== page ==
Fast forwarding the long chat about the fuel crisis and jumping straight to the result of this crisis that has hit us bad. There was a point when there were just a handful of public vehicles on the street while some private vehicles with fuel were on and about. Walking for hours to get to our destination – life had moved to the lowest gear possible.
The bright side of this crisis is witnessing a soft corner that resides in every one of our hearts. The crisis fuelled a culture of helping each other, and sharing what we have. We served people we didn’t know. Walking up to a stranger at a bus station and asking which direction they are headed to; that’s what we did. We spent hours after hours going through Carpool Kathmandu’s page on Facebook to see if there was anyone we could help. And there are many of us who aren’t as active on Facebook but managed to help the ones in need. Last week, we were selfless in helping others find a ride back home.We have been so loving and kind to strangers. Where does this kindness come from? A problem? No. It comes from our heart. That is what being a Nepali is about. So much kindness to share.
We have come together selflessly to define who we are as a community. This community is nurtured by over 97,000 members who got together in a very short time to help, share and spread a little happiness. You, dear member reading this blog, along with several thousand others like you are the ones who made things work.Amongst all of you 97,000 members, there lies an unsung hero which we want to make sure we recognize your contribution to the society. Next posts will be about some of our Heroes.
A big group hug! Thankyou for being part of this culture.
Starting off with the Carpool Heroes edition, we spoke to AnjelaDeuja. If you have been following the forum, you can’t miss this woman.
23 year old law student, AnjelaDeuja is someone who has been helping herself to thepetrol from her father’s bike to commute to work everyday.Her father may or may not be aware of this act though (let’s try to keep this a secret, okay?) And while commuting; she has been offering lift to people along the way. Her work last week touched the hearts of thousands of people. We managed to speak with this Carpool hero and dig a bit further.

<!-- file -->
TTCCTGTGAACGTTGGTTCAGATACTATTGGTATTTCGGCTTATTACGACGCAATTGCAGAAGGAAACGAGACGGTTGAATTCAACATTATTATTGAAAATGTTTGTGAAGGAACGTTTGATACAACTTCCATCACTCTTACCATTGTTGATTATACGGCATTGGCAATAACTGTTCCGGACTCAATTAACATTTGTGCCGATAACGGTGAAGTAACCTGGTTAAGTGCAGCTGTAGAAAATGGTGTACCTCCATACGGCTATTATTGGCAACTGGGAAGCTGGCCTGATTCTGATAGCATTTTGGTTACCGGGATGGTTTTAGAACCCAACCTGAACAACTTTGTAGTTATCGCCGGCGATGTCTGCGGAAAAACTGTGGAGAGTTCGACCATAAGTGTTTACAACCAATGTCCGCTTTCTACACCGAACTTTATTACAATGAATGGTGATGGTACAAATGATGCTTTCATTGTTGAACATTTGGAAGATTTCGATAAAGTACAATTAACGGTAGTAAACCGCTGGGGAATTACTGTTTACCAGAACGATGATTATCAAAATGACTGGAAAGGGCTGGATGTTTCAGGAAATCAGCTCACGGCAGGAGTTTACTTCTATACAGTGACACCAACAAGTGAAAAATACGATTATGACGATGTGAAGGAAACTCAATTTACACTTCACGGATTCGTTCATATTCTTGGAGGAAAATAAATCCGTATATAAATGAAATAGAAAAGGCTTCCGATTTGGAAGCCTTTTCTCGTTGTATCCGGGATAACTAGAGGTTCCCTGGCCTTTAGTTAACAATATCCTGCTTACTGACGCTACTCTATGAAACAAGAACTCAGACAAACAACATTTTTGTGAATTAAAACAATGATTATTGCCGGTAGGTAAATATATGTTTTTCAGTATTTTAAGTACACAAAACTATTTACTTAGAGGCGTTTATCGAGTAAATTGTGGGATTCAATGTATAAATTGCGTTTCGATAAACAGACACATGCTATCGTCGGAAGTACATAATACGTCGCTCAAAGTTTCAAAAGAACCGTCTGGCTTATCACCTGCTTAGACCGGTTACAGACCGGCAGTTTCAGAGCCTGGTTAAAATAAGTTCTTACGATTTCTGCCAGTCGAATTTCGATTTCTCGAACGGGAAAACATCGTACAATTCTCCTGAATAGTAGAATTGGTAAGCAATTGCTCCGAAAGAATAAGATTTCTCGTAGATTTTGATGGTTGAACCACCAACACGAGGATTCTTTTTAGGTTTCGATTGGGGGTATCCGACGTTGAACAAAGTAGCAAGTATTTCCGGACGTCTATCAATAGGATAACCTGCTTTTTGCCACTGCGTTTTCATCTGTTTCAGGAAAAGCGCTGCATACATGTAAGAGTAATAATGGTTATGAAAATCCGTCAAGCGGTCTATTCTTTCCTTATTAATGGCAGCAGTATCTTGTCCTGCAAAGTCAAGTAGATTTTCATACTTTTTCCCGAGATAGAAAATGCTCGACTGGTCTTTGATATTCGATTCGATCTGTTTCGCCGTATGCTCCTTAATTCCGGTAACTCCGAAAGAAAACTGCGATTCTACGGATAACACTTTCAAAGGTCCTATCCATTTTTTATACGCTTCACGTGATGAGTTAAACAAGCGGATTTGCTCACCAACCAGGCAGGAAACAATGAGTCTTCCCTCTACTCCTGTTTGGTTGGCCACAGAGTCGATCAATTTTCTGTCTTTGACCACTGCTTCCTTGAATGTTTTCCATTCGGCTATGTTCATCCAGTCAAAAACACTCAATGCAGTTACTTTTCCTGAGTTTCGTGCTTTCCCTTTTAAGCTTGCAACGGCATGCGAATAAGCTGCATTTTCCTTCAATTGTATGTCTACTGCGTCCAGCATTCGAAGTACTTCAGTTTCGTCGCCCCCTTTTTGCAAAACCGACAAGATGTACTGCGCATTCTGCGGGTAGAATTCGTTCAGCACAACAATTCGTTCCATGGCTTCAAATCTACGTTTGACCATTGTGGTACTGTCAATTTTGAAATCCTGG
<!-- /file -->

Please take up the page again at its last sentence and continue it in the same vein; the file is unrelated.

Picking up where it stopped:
Anjelacomes across a lot of people waving their hands and asking for a ride on a regular basis- since the fuel crisis began. Commuting from Babarmahal to Koteshwor for work, she is the kind who would ask peoplewaiting at the bus stop where they are headed to even if they are shy of asking for a ride. Last week, she was on her way back home from work and dropped a friend at Koteshowr bus stop where they spotted a differently-abled couple with a young boy. The couple were visually impaired so Anjela decided to be their guiding eyes and helped them get to their home, Kandaghari.
They spent hours waiting on the bus stop waving at every passing vehicle as dusk appeared. They got a placard up that read, “Lift needed”. A private vehicle pickedoffered them a ride. The passenger on the front seat gave up his seat for the couple and their kid, so that those folks could get home safety.
Anjela’s story on Facebook later that day drew comments from the car owner who gave the ride, the biker who only had one seat available. We wanted to know how she felt. She says, “I don’t know. I don’t know why I help”
Perhaps, it is because helping is addictive. We all have that corner that itches to help. That’s perhaps the reason, there are over 50 people who are willing to help fund the kid’s education.
This is what Carpool Kathmandu is all about. Helping hearts and loving people.